My right hon. Friend is absolutely right. I would also say that this confirms that those of our allies who stood by us and took action after March were right to do so. There were those who were sceptical, internationally as well as within this Chamber, about the role of the Russian state at the time, but the evidence that has now been produced shows absolutely the culpability of the Russian state. I hope that in the international arena we will now see countries that have exercised a degree of restraint in their approach recognising the role that Russia has played in this and acting accordingly.
(2 years ago)Commons Chamber
Countries that do not meet the 2% target at the moment are stepping up and increasing their spending. They went away with a very real sense that this is not just a long-term plan, but that there is an urgency in them doing this.
(2 years, 3 months ago)Commons Chamber
Well, I say to the hon. Lady that, last Tuesday at the United Nations Security Council, there was going to be a proposal and resolution that would have enabled a proper investigative mechanism to be re-introduced to look at the use of chemical weapons and at what chemical weapons were available in Syria and held by the regime and at their capabilities and to be able to ascertain accountability for those chemical weapons. That draft resolution was vetoed by Russia.
(2 years, 4 months ago)Commons Chamber
The right hon. Gentleman makes an important point—one that others across the House have made—about the extent to which Russia uses its energy and the finance it provides to influence and have an impact on countries in receipt of it. I assure him that we will continue to discuss with the EU not just our energy security but the wider energy security issue.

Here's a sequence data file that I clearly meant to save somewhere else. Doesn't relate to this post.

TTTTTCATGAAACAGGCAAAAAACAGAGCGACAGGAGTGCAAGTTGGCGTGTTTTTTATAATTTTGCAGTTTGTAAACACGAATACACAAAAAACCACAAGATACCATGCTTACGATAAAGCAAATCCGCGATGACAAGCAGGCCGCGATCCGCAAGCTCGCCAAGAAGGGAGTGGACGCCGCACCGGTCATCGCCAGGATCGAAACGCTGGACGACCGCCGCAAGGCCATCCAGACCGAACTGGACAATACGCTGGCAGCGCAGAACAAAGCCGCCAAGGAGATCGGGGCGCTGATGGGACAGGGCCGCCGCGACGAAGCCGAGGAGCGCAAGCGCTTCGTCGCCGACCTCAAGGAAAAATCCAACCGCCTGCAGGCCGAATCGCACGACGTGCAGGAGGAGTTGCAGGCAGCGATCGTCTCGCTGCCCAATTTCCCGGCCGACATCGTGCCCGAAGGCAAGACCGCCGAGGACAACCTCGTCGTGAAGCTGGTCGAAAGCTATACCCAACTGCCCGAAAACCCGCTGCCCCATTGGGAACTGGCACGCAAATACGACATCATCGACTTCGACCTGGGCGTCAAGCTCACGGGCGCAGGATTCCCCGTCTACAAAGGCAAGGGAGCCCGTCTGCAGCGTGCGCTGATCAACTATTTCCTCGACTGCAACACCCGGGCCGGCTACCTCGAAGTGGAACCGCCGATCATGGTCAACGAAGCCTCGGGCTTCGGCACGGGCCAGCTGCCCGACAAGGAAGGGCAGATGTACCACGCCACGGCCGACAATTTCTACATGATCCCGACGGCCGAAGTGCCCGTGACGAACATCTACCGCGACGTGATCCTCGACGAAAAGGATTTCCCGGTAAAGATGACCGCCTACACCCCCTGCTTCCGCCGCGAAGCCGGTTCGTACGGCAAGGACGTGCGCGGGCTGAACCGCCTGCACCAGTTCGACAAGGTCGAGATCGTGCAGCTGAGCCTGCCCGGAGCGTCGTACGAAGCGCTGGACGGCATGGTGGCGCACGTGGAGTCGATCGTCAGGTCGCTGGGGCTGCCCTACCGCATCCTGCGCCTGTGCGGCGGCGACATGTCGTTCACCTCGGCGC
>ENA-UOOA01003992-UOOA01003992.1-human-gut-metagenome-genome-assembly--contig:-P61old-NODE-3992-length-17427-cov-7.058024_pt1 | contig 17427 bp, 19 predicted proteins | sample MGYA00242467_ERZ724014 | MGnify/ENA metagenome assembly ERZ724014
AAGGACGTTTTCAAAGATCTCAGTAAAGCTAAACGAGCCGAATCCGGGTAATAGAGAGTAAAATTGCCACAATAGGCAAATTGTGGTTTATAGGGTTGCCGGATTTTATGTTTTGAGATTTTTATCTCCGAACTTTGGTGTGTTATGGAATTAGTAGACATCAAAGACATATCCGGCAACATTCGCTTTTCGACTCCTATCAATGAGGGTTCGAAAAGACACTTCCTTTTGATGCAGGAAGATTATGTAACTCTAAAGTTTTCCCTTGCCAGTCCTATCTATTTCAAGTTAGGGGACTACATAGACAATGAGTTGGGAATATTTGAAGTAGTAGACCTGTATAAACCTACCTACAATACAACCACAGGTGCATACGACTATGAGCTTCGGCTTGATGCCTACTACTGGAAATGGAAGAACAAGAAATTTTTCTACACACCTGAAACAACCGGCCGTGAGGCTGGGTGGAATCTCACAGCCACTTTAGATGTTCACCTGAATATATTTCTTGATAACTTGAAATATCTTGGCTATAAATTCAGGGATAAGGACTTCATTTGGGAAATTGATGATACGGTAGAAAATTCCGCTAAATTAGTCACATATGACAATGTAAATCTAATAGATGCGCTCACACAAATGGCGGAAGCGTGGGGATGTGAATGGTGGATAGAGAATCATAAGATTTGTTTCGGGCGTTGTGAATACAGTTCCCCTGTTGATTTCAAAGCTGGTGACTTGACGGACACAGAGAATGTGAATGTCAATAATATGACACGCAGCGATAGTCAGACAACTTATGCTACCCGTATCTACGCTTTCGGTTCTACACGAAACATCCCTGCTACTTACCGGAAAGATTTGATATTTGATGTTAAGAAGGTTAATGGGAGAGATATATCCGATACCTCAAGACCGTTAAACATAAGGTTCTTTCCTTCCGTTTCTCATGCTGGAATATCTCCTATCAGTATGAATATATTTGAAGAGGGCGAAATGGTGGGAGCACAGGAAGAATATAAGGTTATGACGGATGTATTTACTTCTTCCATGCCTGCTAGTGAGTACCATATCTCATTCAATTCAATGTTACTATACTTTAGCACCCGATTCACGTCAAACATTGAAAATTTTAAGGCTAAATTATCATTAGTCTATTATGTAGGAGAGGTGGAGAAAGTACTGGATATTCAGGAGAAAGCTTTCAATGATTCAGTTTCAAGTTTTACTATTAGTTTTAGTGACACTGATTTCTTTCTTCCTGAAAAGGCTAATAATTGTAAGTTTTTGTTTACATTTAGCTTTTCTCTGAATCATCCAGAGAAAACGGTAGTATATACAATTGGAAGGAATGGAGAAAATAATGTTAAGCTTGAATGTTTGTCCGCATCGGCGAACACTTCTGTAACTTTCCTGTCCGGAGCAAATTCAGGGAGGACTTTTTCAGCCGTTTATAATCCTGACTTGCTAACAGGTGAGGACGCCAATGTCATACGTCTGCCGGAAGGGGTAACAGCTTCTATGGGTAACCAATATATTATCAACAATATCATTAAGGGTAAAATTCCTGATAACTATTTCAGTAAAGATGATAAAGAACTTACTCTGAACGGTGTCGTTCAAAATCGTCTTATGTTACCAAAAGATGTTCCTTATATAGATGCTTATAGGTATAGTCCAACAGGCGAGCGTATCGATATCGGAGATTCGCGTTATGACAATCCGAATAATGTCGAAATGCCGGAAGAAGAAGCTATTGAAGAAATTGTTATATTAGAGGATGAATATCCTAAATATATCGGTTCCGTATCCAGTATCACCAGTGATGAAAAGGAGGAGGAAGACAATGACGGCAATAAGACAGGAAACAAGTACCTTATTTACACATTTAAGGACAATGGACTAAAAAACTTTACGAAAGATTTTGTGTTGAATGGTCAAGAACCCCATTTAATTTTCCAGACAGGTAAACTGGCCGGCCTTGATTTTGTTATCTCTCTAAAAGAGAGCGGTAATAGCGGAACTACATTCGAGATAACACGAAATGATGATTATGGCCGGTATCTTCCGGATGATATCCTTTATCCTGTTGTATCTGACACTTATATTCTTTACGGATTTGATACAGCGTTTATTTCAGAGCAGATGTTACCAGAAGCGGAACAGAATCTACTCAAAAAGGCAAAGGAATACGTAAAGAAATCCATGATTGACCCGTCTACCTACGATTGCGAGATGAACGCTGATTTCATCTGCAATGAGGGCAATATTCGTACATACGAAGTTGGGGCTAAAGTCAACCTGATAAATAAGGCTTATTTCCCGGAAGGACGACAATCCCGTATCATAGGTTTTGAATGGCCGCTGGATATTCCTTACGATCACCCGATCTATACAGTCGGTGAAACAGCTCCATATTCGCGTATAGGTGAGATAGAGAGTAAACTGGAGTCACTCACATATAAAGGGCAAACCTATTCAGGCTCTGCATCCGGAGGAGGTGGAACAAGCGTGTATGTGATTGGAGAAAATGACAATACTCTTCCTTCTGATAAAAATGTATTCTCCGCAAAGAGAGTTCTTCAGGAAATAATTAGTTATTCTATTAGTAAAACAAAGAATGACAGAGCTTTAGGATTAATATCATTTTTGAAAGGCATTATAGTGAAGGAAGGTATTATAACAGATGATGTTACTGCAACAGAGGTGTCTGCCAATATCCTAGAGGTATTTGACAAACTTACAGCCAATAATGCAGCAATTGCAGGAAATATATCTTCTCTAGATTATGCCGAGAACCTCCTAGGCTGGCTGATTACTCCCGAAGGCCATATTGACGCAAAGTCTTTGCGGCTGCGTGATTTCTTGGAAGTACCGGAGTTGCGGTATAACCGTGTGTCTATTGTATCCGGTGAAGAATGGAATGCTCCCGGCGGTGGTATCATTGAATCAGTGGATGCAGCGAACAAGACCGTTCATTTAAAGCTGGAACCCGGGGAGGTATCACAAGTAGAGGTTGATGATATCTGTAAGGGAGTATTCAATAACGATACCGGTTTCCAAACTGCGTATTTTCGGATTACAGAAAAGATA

(2 years, 4 months ago)Commons Chamber
As I said earlier, we do not comment on individual cases—the hon. Lady is absolutely right about that. On national security, we regularly monitor and update the actions taken to protect people and premises here in the UK based on the threat as we perceive it at the time.
I am grateful to my right hon. Friend, a supporter of the Magnitsky law, for highlighting the point I was trying to make earlier, which is that if amendments are to be added to legislation, we need to ensure they are workable. We need to get the amendments right. On his point about our allies, he is absolutely right: we should point out to people that this could have happened anywhere, in any provincial town or city like Salisbury.